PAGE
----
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Scott GrantSmith
Lives in Mira Mesa, CA, USA
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Scott GrantSmith

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Why can't +NPR explain it like this? (Assuming it's close to correct.)
 
Irresponsible or unavoidable borrowing?

Growing up in Europe, I didn't pay much attention to the construction of the Euro, and whatever little I remember has nothing to do with the economics of it. Now, older, having lived in the US for a while, with a Greek wife, I'm looking at the way the Euro is unraveling and I've been using the opportunity to try to figure out how it works (or, rather, why it doesn't).

The core mechanism that allows multiple states to share the same currency is pretty simple: since the weaker states can't devalue their currency to compensate for their trade deficit with the stronger ones, money has to flow from the stronger economies to the weaker ones in order to maintain the balance.

We see that in the US: as measured in GDP per capita, there's about a 2:1 ratio between the strongest states and the weakest ones. To compensate for that, a lot of money flows between states, through the federal government. Most taxes in the US are federal taxes, i.e. about 75%, and the federal government doesn't necessarily spend the money it collects in the exact states where it collects them. As an example, every year about 130 billion dollars paid by California in federal taxes don't make it back into California. Texas and New York are the two other states that have a negative balance of more than 100 billion each. For those 3 states, that outflow on money represents 5.7%, 7.2% and 7.4% of their respective GDPs. California is literally sending money to other states so that those states can buy California stuff. The same is true for Texas, New York, and about 20 of the 50 states that are sending money to the other 30.

Looking back in history, the Marshall Plan followed a somewhat similar logic: the US sent aid to Europe, to allow Europeans to buy US goods, which was both a stabilizing mechanism for European currencies that otherwise were in a devaluation spiral, and an outlet for the huge US industrial production. For reference, the Marshall Plan amounted to 120 billion dollars (in today's dollars) over 4 years, which is tiny compared to the amount of money that the federal government now redistributes across state lines.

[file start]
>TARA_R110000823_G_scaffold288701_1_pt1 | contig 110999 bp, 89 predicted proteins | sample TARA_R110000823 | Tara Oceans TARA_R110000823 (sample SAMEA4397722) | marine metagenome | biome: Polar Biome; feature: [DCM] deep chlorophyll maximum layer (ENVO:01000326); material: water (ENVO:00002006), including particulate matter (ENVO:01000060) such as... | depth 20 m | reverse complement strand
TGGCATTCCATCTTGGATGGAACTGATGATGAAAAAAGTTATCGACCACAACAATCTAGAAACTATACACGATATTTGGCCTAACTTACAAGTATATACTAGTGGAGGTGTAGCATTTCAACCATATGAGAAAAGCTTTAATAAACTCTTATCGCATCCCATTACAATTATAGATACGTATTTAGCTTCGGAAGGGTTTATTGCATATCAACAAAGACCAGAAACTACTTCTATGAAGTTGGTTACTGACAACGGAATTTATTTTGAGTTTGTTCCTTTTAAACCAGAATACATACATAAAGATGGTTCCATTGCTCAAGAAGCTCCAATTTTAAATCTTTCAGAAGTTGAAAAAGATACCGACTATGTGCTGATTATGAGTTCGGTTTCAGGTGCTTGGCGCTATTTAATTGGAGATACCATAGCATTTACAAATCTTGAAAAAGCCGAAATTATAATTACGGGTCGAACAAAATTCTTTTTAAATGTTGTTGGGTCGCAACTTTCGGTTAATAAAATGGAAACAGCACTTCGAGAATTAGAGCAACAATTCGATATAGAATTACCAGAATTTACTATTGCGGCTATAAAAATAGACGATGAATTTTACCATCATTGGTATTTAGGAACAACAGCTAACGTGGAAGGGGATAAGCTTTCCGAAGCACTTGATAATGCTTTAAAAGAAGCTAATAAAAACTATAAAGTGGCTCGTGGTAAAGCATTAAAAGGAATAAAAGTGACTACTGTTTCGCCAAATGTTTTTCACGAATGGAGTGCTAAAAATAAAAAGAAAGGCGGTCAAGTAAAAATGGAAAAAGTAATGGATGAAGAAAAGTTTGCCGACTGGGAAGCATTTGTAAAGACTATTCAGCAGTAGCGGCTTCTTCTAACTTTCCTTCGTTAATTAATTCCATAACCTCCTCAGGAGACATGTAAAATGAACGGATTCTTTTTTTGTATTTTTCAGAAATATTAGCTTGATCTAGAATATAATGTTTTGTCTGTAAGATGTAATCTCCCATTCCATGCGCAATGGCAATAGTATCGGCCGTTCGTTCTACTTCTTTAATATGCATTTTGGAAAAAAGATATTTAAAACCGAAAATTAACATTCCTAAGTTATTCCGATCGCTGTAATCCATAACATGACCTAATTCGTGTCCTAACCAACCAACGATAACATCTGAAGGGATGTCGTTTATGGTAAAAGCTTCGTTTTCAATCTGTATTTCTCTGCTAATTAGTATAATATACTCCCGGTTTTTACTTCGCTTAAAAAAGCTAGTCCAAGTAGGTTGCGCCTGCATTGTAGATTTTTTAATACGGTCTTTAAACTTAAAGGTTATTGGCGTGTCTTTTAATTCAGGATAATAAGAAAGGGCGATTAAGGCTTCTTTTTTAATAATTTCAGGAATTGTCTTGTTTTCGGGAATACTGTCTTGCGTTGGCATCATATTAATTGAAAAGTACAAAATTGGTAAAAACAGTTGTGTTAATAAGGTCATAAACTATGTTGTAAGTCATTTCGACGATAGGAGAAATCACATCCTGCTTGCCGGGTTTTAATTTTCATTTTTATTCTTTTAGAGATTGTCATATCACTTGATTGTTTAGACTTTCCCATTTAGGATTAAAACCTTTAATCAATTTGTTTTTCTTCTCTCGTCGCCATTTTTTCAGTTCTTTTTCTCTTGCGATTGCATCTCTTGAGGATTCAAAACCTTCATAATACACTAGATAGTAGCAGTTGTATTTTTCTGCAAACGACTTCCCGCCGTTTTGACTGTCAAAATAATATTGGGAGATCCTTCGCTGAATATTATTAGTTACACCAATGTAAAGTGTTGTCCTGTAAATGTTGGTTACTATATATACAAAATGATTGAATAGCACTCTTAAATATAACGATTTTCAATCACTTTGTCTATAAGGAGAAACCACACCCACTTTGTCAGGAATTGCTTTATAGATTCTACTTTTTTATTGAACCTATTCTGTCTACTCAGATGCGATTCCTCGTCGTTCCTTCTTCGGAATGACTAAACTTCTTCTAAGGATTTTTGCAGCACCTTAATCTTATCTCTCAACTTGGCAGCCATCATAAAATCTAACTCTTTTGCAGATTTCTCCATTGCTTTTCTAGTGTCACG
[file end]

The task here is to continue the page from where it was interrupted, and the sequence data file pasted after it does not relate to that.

We can compare that to the situation in the Eurozone/EU, where the GDP per capita varies by a factor of about 2.3:1. Germany's balance in the EU budget is negative by less than 9 billion Euros. France's and Italy's follow at approximately 6.5 billion and 6 billion. Germany's 9 billion Euros is tiny compared to California's 130 billion dollars, especially since Germany's GDP is 60% larger than that of California. Since the US and EU economies have approximately the same size, that's a reasonably apples-to-apples comparison. The biggest negative balance that a Eurozone country has with the EU is about 0.41% of its GDP. The biggest positive balance is 1.3%. Within the US, only 4 states out of 50 fall within that range.

That's the problem right there: Germany is not flowing enough money out to other Eurozone countries to compensate for its own very strong economy. That's true of other rich European countries as well, e.g. Netherlands, Austria, France.

From the Greek point of view, the only way to get that money to flow in order to maintain balance had been for the government to borrow. That wasn't irresponsible borrowing. That was mechanical, predictable. Greece's poor historical discipline around government finances only accelerated an unavoidable process, but it's not a root cause.

In fact, predictably, pushing Greece into austerity made things worse, much worse: with the root cause being Greece's relatively weak economy compared to the rest of the Eurozone, an austerity approach can only put Greece in a position where it needs even more money to flow in in order to maintain balance.

Even if we assume that all of Greece's debts get somehow forgiven with no further constraints and that Greece manages to run a balanced government budget, it would still be in an unsustainable position in the current Eurozone as its weaker economy would force additional money to flow in. Unless the Eurozone very significantly increases the amount of money that it redistributes across borders, Greece should get out of the Euro at the first opportunity, i.e. literally Monday morning, July 6.

Worse, with Greece out, it's only a matter of time for another weak country to find itself in the same position: that might be Portugal, Spain, Italy, or if Bulgaria, Romania or even Hungary join quickly enough that might go through that same death spiral quickly enough to see the Eurozone as a revolving door, with barely enough time to come in before being back out.

Once that first batch of weak countries is out, there'll always be more that'll be at the bottom of the scale and will find themselves in the same position. France is comfortably in the middle of the pack within Europe today, but attrition will eventually push it toward the bottom, and France having to leave the Euro is a true nightmare scenario for everyone.

In order for the Eurozone to survive, its rich members will need to send a lot more money to the poorer ones: the rich ones literally can't continue reaping benefits from a currency based on the European average without sharing those benefits with the poorer ones that bring that European average down. Otherwise, the Euro will consume country after country until it hits a country that is literally too big to fail.
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Fun!
 
Hey peeps, we hope you guys enjoy this one! If you do, please help us share it with the world.
Oh and your comments are amazing, we love reading them.
WOTE
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John Oliver breaks it down cleverly and clearly. (Not mentioned: the trans immigrant protester removed from Obama's LBGT meeting at the White House.) 
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Shhh! Do you hear it? That quiet, scribbly, tappy sound? That's the sound of a gazillion sermons being rewritten for this Sunday. Some, I'd love to hear. Others, ... not so much.
 
The pride flag has flown for 37 years. Today, we can all understand what it really means. #LoveWins https://goo.gl/QQZFfn